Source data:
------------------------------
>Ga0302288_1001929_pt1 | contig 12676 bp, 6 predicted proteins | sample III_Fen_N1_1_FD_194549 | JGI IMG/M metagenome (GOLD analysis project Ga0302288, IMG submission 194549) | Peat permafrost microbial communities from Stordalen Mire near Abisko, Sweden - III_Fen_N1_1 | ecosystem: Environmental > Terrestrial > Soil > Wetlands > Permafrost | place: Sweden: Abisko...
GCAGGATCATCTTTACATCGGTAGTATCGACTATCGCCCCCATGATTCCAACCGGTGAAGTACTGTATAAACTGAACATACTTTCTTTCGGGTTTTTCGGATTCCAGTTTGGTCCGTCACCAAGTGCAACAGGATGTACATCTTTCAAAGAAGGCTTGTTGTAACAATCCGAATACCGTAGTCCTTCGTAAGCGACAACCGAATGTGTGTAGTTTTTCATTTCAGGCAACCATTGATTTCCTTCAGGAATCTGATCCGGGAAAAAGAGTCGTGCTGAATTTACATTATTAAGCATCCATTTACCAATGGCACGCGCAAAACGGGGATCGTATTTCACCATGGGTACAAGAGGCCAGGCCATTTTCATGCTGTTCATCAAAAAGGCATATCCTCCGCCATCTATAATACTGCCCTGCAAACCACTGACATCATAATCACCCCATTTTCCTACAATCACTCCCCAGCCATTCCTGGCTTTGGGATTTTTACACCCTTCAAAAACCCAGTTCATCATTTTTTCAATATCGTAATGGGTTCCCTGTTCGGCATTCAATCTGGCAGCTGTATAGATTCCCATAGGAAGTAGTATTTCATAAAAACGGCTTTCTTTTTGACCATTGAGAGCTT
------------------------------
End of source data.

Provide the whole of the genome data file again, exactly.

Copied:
>Ga0302288_1001929_pt1 | contig 12676 bp, 6 predicted proteins | sample III_Fen_N1_1_FD_194549 | JGI IMG/M metagenome (GOLD analysis project Ga0302288, IMG submission 194549) | Peat permafrost microbial communities from Stordalen Mire near Abisko, Sweden - III_Fen_N1_1 | ecosystem: Environmental > Terrestrial > Soil > Wetlands > Permafrost | place: Sweden: Abisko...
GCAGGATCATCTTTACATCGGTAGTATCGACTATCGCCCCCATGATTCCAACCGGTGAAGTACTGTATAAACTGAACATACTTTCTTTCGGGTTTTTCGGATTCCAGTTTGGTCCGTCACCAAGTGCAACAGGATGTACATCTTTCAAAGAAGGCTTGTTGTAACAATCCGAATACCGTAGTCCTTCGTAAGCGACAACCGAATGTGTGTAGTTTTTCATTTCAGGCAACCATTGATTTCCTTCAGGAATCTGATCCGGGAAAAAGAGTCGTGCTGAATTTACATTATTAAGCATCCATTTACCAATGGCACGCGCAAAACGGGGATCGTATTTCACCATGGGTACAAGAGGCCAGGCCATTTTCATGCTGTTCATCAAAAAGGCATATCCTCCGCCATCTATAATACTGCCCTGCAAACCACTGACATCATAATCACCCCATTTTCCTACAATCACTCCCCAGCCATTCCTGGCTTTGGGATTTTTACACCCTTCAAAAACCCAGTTCATCATTTTTTCAATATCGTAATGGGTTCCCTGTTCGGCATTCAATCTGGCAGCTGTATAGATTCCCATAGGAAGTAGTATTTCATAAAAACGGCTTTCTTTTTGACCATTGAGAGCTT